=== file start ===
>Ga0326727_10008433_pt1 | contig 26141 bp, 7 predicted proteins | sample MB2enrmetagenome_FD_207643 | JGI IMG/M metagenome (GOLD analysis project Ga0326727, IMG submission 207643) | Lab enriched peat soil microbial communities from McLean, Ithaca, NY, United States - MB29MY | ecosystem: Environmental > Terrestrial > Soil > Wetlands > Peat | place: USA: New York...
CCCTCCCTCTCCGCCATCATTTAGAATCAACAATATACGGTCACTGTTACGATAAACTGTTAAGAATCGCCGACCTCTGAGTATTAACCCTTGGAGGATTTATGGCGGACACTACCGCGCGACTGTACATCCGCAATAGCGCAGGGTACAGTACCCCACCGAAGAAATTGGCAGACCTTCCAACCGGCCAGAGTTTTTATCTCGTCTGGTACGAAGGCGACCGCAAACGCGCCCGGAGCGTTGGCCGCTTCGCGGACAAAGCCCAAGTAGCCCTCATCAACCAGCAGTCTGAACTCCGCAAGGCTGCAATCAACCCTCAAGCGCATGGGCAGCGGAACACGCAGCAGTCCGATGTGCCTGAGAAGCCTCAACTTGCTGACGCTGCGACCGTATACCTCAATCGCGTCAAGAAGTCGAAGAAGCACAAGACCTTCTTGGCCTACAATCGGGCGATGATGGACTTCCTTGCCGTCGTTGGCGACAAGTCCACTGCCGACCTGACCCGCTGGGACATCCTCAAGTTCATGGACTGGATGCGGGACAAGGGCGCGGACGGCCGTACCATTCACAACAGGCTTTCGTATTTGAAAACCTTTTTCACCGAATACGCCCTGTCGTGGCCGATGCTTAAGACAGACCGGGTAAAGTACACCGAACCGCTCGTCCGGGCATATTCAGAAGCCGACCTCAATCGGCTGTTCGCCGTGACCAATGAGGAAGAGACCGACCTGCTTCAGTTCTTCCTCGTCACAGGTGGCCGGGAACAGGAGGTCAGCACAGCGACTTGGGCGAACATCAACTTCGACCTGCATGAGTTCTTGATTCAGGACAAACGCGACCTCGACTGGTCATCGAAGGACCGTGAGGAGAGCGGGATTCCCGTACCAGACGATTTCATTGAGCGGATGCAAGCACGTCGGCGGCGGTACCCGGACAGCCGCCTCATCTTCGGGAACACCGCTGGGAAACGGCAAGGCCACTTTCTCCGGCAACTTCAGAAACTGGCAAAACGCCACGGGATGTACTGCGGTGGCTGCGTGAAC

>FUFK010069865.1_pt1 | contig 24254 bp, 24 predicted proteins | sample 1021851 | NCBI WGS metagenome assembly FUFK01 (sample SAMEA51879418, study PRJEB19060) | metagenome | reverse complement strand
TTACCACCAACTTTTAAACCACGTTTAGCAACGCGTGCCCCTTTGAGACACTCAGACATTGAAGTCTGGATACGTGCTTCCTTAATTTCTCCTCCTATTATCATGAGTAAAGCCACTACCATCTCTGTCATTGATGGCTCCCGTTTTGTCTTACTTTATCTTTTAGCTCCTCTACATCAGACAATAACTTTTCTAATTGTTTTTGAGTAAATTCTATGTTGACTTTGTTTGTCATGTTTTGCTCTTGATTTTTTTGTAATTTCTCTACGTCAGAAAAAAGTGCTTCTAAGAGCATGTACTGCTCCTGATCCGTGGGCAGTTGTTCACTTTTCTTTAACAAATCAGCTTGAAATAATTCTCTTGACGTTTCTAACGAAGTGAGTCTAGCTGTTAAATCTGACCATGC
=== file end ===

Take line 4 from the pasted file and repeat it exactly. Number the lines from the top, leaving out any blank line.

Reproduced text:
TTACCACCAACTTTTAAACCACGTTTAGCAACGCGTGCCCCTTTGAGACACTCAGACATTGAAGTCTGGATACGTGCTTCCTTAATTTCTCCTCCTATTATCATGAGTAAAGCCACTACCATCTCTGTCATTGATGGCTCCCGTTTTGTCTTACTTTATCTTTTAGCTCCTCTACATCAGACAATAACTTTTCTAATTGTTTTTGAGTAAATTCTATGTTGACTTTGTTTGTCATGTTTTGCTCTTGATTTTTTTGTAATTTCTCTACGTCAGAAAAAAGTGCTTCTAAGAGCATGTACTGCTCCTGATCCGTGGGCAGTTGTTCACTTTTCTTTAACAAATCAGCTTGAAATAATTCTCTTGACGTTTCTAACGAAGTGAGTCTAGCTGTTAAATCTGACCATGC